Pope Anastasius I
|Papacy began||27 November 399|
|Papacy ended||19 December 401|
|Died||19 December 401|
|Feast day||19 December|
|Other popes named Anastasius|
Anastasius was born in Rome, and was the son of Maximus. He succeeded Siricius as pope and condemned the writings of the Alexandrian theologian Origen shortly after their translation into Latin. He fought against these writings throughout his papacy, and in 400 he called a council to discuss them. The council agreed that Origen was not faithful to the Catholic Church.
If Origen has put forth any other writings, you are to know that they and their author are alike condemned by me. The Lord have you in safe keeping, my lord and brother deservedly held in honour.— letter to Simplicianus, 
During his reign he also encouraged Catholics in North Africa to fight Donatism. He instructed priests to stand and bow their head as they read from the gospels. Among his friends were Augustine, Jerome, and Paulinus. Jerome speaks of him as a man of great holiness who was rich in his poverty. He died in Rome and was eventually buried in the Catacomb of Pontian together with his son and immediate successor, Innocent I, which is probably a unique case of a pope being succeeded by his son.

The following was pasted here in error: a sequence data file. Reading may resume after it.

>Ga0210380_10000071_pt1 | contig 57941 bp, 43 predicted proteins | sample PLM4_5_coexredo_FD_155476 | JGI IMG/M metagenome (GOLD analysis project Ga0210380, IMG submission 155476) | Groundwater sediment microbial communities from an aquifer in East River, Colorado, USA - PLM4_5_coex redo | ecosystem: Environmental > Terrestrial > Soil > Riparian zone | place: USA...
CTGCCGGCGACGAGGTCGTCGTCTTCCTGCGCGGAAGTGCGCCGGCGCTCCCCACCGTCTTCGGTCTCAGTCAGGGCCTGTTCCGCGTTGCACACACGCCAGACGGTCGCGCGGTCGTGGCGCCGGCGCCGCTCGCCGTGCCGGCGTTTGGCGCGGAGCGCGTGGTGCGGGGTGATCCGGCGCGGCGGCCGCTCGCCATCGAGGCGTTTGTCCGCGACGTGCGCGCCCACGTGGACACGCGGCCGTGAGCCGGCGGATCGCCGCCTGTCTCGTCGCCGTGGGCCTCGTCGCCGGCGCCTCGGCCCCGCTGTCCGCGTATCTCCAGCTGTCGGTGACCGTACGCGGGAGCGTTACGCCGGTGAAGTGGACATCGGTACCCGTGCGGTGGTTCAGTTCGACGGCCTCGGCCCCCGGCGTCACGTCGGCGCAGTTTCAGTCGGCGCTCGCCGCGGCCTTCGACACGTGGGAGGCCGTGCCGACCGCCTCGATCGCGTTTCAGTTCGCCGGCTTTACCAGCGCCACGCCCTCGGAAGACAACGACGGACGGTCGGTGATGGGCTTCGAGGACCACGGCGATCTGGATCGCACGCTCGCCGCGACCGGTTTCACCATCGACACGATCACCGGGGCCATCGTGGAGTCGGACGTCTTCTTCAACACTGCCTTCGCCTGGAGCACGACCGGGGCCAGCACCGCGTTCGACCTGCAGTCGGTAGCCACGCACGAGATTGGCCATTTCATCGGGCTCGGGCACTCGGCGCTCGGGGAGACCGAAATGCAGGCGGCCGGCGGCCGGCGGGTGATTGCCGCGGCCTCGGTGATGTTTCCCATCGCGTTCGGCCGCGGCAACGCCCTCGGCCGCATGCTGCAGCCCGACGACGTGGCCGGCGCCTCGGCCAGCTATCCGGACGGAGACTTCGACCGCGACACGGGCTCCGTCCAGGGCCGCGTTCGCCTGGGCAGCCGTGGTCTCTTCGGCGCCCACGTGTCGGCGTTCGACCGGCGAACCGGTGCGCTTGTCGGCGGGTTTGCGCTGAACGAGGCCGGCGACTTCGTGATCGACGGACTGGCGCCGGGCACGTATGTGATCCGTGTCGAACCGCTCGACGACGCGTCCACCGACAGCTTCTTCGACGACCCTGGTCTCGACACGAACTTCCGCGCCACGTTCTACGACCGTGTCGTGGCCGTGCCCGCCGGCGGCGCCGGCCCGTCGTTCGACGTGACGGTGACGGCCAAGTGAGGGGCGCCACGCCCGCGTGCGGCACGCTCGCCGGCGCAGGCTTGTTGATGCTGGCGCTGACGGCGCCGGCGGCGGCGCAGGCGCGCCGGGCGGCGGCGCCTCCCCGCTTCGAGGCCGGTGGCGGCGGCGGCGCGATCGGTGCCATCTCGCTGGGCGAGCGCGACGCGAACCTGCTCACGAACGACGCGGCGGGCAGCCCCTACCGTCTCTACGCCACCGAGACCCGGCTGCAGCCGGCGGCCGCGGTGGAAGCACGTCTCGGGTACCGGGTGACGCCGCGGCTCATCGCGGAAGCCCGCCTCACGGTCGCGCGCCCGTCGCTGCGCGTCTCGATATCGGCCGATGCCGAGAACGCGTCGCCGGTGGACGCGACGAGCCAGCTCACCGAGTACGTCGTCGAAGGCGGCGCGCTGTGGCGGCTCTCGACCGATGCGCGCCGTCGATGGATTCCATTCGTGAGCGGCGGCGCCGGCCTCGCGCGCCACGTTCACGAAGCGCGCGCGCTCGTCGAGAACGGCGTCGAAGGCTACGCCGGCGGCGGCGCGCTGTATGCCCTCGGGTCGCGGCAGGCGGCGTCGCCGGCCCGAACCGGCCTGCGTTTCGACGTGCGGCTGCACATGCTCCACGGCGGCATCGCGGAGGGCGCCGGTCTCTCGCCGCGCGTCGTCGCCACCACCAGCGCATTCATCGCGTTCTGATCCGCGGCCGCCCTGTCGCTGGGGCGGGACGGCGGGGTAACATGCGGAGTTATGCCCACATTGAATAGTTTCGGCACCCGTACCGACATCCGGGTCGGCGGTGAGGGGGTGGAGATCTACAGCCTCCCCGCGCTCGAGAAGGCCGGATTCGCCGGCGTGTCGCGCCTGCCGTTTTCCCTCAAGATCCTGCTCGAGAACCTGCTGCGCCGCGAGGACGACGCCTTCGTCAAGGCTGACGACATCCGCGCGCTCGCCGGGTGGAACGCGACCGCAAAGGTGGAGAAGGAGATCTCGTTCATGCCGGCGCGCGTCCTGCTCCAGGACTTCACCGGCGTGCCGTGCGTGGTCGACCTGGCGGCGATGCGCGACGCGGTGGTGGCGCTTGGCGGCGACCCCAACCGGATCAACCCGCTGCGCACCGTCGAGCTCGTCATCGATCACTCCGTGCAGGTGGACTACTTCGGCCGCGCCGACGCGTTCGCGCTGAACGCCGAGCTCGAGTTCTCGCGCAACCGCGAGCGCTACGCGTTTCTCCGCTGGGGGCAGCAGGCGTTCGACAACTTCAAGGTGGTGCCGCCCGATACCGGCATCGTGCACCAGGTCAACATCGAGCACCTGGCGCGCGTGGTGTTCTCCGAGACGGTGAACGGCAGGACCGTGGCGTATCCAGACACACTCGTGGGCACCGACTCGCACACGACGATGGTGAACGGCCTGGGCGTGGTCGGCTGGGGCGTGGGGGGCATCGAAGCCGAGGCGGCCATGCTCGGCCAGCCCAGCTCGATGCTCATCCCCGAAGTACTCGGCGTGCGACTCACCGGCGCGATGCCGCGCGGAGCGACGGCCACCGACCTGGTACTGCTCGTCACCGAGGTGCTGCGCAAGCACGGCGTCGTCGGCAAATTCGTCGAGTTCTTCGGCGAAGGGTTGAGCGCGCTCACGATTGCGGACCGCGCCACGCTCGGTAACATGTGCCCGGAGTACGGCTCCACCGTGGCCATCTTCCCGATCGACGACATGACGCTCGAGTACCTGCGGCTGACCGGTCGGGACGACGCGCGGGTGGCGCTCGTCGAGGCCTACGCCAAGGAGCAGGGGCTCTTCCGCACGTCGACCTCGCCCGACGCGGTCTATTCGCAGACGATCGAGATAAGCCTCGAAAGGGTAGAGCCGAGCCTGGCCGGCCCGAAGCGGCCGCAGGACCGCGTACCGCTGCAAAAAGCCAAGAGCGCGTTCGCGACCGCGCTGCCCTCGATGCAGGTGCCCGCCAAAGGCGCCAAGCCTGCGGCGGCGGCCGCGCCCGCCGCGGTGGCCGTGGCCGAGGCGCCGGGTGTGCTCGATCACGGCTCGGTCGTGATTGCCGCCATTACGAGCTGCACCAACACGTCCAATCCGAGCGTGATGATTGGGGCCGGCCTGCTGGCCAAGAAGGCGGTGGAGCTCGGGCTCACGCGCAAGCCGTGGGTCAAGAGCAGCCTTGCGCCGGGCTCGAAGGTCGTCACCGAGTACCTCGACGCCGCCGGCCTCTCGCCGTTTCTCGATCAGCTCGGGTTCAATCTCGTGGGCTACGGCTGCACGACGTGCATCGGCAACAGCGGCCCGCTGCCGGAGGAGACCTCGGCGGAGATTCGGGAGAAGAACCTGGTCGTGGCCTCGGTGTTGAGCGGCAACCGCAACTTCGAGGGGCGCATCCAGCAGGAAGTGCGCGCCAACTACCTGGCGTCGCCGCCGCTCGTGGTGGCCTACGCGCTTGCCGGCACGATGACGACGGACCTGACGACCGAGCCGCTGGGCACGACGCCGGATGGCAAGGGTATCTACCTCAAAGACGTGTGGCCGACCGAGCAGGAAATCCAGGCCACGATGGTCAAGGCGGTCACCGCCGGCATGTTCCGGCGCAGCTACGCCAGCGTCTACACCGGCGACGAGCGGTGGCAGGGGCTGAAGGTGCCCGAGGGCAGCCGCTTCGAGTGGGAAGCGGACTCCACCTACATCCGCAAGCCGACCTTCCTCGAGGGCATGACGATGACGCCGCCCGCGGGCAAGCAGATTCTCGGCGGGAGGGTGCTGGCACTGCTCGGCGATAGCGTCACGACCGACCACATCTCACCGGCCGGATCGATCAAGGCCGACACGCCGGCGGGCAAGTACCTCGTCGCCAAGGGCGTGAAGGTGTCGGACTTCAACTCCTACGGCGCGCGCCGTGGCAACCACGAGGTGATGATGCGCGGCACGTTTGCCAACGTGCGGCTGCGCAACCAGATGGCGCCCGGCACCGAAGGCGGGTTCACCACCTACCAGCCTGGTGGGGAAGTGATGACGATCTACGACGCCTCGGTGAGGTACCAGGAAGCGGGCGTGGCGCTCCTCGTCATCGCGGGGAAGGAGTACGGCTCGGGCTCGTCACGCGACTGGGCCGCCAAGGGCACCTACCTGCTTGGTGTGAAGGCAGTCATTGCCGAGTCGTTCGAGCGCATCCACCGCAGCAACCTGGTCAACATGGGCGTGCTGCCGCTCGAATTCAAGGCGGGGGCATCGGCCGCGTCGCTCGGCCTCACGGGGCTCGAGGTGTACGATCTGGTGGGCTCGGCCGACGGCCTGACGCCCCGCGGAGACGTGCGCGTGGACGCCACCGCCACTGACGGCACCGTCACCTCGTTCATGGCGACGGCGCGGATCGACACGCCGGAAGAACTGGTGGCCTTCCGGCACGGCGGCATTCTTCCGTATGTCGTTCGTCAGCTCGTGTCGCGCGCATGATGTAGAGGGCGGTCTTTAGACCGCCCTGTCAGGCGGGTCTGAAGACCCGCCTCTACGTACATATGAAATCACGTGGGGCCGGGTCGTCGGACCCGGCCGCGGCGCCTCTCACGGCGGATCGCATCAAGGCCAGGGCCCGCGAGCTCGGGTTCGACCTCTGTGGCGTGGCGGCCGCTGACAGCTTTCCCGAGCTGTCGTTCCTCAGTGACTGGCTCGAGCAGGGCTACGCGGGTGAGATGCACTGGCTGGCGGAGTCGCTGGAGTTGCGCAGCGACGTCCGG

- "Saint of the Day, December 19". SaintPatrickDC.org. Archived from the original on 2018-09-13. Retrieved 2009-12-03. Retrieved 2012-03-04.
- "Pope Anastasius I". The Ecole Glossary. Archived from the original on 2010-06-16.
- "Letter XCV. From Pope Anastasius to Simplicianus". The Principal Works of St. Jerome.
- Campbell, Thomas (1907). "Pope St. Anastasius I". In Herbermann, Charles (ed.). Catholic Encyclopedia. 1. New York: Robert Appleton Company. Retrieved 26 May 2015.
- The Editors of Encyclopædia Britannica. "Saint Anastasius I". Encyclopædia Britannica. Retrieved 8 August 2016.
- "Sant' Innocenzo I su santiebeati.it".
|Wikimedia Commons has media related to Anastasius I (pope).|
|Wikisource has original works written by or about:|
|Titles of the Great Christian Church|